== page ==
Everyone at some time or another has to face something they would rather not face. It could be a family situation, or serious sickness, It could even be death.
Oftentimes what you do when you during these times demonstrates the depth of your faith and the power of God. I guess that is why I have always loved the story of three Hebrews boys whose battle became a proving ground of faith and a demonstration of the power of God.
Hananiah, Mishael, and Azariah were ripped from their home as young boys. The book of Daniel opens by telling us that because of Babylon’s victory over Jerusalem, these three were taken to Babylon to be trained for the king’s service, and anyone who has ever moved away from home knows how disorienting this can be.
Beyond relocation, they were also renamed. Hananiah became Shadrack. Mishael became Meshach. Azariah became Abednego. The changing of their names represents more than new spelling. Instead it is a symbol of the Babylonian desire to change their identity, the essence of who they are. Each of their Hebrew names contained a reference to their God. The Babylonian names removed any such references, which symbolized the desire to change them, to break them, and to remake them at the deepest level.
In addition, they were subject to a cruel, heartless, and vain king. Nebuchadnezzar was widely known as an angry, unreasonable king. One evidence of this is recorded in Daniel 3.
King Nebuchadnezzar made an image of gold and set it up as a monument to his majesty. He demanded that when anyone hears the sound of his prescribed music, they were to fall down and worship the golden image he made. To incentivize the command he added the warning: Whoever does not fall down and worship shall immediately be cast into a burning fiery furnace (Dan. 3:6).
This posed a problem for our three young friends. God prohibited them from worshiping any other God. So to bow down would mean that brainwashing would be complete. To remain firm would me meeting fiery death. For these men, the choice was easy. They will not bow to any one but God.
And To make matter worse, their enemies watched them closely. They waited for the calls to worship, and as soon as these men did not bow, they ran to the king like some school-aged tattle-tale.
Upon hearing the news, Nebuchadnezzar was furious. He commanded that these men be brought before him. He questioned them about their actions, and their response is one of my favorite in all of Scripture. With flames raging and death coming, they said, “O Nebuchadnezzar, we have no need to answer you in this matter. If this be so, our God whom we serve is able to deliver us from the fiery furnace, and he will deliver us out of your hand, O king. But if not, be it know to you, O king, that we will not serve your gods or worship the golden image you have set up.”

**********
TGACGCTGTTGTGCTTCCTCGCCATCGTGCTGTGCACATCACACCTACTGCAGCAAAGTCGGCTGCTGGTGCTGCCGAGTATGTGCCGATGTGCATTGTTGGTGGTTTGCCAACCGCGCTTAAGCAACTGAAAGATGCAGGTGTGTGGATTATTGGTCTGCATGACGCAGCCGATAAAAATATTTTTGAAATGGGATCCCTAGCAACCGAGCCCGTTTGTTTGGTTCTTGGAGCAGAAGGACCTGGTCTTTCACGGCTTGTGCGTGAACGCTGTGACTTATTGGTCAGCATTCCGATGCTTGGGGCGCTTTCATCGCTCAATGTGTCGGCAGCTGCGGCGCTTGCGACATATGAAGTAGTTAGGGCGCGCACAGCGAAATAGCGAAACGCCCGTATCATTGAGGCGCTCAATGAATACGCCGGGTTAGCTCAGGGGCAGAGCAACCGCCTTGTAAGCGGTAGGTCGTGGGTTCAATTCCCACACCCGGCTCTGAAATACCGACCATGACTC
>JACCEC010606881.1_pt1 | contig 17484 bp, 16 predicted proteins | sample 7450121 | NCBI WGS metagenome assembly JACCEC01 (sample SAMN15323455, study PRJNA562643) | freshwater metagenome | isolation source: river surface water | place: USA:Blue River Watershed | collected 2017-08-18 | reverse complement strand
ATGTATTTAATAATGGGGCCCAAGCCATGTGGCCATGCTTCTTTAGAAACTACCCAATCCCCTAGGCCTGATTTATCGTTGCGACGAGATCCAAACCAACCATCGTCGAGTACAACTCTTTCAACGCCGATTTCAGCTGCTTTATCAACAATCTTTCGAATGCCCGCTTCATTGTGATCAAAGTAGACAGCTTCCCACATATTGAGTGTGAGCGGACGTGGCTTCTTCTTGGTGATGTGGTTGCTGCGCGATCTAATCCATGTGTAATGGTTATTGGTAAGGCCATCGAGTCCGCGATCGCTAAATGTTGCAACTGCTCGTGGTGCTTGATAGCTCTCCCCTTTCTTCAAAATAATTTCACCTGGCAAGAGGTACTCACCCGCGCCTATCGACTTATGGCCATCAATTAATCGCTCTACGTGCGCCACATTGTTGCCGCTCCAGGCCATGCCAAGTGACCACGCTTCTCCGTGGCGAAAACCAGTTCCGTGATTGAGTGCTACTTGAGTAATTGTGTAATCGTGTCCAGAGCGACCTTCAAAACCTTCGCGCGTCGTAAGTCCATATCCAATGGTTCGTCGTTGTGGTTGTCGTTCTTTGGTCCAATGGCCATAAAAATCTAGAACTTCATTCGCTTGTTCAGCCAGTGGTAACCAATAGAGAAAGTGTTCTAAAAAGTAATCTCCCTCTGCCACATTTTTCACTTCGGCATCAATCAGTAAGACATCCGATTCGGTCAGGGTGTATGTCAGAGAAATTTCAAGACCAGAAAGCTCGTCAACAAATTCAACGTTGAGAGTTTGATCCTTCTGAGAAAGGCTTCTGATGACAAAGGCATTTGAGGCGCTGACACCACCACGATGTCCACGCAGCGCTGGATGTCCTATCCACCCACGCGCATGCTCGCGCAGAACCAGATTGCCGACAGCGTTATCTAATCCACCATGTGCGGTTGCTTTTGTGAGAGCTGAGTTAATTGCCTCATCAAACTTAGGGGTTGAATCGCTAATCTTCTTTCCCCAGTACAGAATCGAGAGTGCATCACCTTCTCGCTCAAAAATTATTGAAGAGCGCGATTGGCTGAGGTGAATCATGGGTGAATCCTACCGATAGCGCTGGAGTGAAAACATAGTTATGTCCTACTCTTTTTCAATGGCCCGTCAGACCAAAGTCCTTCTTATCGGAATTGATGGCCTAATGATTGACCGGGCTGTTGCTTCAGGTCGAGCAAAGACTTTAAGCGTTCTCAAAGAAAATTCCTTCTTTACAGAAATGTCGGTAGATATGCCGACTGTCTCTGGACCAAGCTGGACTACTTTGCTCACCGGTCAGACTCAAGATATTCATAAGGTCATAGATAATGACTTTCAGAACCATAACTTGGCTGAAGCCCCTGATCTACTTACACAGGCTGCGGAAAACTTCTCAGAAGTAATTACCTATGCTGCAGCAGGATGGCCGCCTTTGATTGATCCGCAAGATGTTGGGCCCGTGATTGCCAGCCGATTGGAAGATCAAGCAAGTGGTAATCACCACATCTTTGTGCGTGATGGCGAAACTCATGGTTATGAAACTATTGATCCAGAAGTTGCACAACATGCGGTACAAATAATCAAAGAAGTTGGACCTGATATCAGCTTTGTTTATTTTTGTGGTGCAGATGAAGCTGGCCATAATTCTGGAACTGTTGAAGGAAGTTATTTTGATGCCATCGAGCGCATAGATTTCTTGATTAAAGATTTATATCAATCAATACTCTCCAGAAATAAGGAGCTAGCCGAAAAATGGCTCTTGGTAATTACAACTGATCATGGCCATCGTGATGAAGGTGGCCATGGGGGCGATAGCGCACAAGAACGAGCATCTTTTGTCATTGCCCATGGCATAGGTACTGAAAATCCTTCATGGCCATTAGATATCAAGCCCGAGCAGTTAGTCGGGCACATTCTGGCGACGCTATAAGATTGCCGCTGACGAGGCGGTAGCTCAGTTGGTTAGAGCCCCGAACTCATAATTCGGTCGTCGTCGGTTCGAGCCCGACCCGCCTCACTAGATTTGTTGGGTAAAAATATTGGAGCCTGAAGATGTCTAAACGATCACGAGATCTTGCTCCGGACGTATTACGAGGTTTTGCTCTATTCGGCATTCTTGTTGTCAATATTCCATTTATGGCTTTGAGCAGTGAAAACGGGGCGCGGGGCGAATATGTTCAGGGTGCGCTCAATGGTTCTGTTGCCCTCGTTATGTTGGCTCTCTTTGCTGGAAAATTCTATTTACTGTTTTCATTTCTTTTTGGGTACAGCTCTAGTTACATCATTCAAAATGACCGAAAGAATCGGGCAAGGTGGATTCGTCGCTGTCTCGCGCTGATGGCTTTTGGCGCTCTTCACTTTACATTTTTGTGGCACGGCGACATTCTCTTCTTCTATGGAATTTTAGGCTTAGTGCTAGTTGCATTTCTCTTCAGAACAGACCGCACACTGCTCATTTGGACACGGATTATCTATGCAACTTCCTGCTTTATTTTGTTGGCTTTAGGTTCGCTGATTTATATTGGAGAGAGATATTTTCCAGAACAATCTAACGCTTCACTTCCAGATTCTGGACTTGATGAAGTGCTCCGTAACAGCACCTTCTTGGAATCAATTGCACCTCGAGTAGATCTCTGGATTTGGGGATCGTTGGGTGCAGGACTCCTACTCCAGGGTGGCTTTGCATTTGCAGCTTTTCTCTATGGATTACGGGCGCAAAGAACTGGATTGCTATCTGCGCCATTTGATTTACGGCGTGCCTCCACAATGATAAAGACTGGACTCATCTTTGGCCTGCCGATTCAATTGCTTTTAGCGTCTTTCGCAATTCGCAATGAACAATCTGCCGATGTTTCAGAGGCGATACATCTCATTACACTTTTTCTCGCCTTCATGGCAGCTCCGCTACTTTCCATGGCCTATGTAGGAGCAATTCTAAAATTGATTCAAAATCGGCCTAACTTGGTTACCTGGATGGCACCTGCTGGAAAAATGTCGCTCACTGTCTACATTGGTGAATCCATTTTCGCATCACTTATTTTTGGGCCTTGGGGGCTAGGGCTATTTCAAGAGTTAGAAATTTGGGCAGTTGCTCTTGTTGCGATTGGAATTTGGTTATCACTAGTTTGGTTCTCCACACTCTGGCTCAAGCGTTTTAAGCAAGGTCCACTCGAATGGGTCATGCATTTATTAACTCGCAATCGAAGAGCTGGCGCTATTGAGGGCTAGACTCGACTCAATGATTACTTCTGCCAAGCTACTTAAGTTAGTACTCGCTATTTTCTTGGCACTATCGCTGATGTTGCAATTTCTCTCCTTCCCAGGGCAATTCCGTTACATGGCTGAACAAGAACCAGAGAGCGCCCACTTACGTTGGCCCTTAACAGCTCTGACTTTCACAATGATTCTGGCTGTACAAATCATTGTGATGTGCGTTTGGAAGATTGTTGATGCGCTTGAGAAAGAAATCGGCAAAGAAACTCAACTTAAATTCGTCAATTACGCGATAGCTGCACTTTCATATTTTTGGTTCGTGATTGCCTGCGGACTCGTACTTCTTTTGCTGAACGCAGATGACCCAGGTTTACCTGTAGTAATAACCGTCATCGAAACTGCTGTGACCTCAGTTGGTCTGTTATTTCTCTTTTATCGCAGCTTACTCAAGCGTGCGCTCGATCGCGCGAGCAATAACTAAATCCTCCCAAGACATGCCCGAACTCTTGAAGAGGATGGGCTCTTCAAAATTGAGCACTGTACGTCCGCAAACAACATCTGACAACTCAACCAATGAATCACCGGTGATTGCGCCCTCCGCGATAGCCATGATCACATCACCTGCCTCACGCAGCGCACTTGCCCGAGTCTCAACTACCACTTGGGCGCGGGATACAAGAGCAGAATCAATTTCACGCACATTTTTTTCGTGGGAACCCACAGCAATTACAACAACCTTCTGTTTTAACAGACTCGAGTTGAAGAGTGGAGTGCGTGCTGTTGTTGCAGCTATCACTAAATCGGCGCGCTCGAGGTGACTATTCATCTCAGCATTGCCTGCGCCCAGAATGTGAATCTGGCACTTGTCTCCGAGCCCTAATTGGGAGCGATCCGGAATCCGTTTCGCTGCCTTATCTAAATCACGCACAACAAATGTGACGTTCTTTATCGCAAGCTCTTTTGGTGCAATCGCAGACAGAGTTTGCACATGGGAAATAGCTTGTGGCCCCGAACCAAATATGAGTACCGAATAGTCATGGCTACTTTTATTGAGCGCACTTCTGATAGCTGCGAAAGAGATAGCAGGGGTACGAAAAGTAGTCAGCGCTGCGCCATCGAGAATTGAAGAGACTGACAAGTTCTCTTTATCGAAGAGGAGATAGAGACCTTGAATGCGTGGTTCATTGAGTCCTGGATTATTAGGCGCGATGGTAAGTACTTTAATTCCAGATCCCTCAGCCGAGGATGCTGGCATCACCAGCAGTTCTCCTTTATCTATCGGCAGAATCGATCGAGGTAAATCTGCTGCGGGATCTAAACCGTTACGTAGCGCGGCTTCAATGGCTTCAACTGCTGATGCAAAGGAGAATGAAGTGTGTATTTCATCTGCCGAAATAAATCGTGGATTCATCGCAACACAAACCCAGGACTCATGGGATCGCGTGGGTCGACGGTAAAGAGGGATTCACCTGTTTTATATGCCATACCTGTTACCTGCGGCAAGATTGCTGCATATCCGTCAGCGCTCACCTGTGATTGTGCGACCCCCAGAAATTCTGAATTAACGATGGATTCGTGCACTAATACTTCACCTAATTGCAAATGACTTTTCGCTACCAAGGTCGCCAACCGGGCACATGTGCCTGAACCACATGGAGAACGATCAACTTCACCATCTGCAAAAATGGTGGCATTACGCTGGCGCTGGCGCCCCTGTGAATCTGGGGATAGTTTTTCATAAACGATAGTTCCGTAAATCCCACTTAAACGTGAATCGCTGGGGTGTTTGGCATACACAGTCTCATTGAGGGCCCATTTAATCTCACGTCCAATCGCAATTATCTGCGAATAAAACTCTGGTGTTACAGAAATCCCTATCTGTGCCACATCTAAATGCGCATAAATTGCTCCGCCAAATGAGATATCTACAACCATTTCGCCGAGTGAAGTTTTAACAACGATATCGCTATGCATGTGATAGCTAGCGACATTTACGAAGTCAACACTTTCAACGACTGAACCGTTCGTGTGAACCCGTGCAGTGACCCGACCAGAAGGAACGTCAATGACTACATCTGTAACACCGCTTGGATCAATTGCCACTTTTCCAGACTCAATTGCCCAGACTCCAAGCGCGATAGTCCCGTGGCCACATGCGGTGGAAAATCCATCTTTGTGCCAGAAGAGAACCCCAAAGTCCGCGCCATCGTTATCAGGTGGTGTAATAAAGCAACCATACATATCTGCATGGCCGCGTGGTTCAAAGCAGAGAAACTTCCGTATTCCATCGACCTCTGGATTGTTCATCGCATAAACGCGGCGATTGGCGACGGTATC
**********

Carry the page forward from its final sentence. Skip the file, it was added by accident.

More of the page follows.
My favorite phrase in that verse is “but if not.” Those three little words carry a robust expression of faith. God can deliver me, but if not I will serve him. God can end this, but if not I will trust he has a better plan.
Sometimes you and I need to say the same thing. When we come to those times when we must walk a road we would rather not walk, we must come to the point where we say, “God, you can end this, but if not I will still follow.”
I believe God loves submissive trust like this, and from time to time he will demonstrate his pleasure through our deliverance.
The furious king ordered the furnace to be heated seven times hotter than normal. It was so hot that the men who threw Shadrach, Meshach, and Abednego in the furnace died on the spot.
With the flames crackling, the king peered into the furnace to witness the destruction. He wanted to see them burn. He wanted this rebels to scream. But the angry king neither saw them burn nor heard their screams. As a matter of fact, he was astonished by what he saw. He asked to his counselors, “Did we not cast three men bound into the fire? “True, O king,” they answered. In astonishment, he declared, “But I see four men unbound, walking in the midst of the fire, and they are not hurt; and the appearance of the fourth is like a son of the gods.”
With fear he said, “Shadrach, Meshach, and Abednego, servants of the Most High God, come out and come here!” Upon hearing thee words, they walked out of the fire unharmed, which lead the king to make a new decree, one forbidding anyone to speak against the God of these three men.
Sometimes God does this. Sometimes God in his wisdom does not deliver us from the fire but walks with us through it. Sometimes he magnifies his grace by giving us the grace to endure. Knowing this frees us to say, “But if not, I will keep following.”
We can also be encouraged knowing that God is not asking anything of us that he is not willing to do. You see the Jesus’ path to the cross went through a garden. There in the garden he is drenched in sweat, heaving under the strain, and praying with overwhelming intensity that climaxes with the words, “Father, if you are willing remove this cup from me. Nevertheless, not my will, but yours be done.” God’s will was done, and consequently, we are saved.
Wherever you are; whatever road you must walk; and whatever cross you are called to bear, remember that He walks with you in the fire. Thus you can say, “But if not . . .,” and the world will see him work.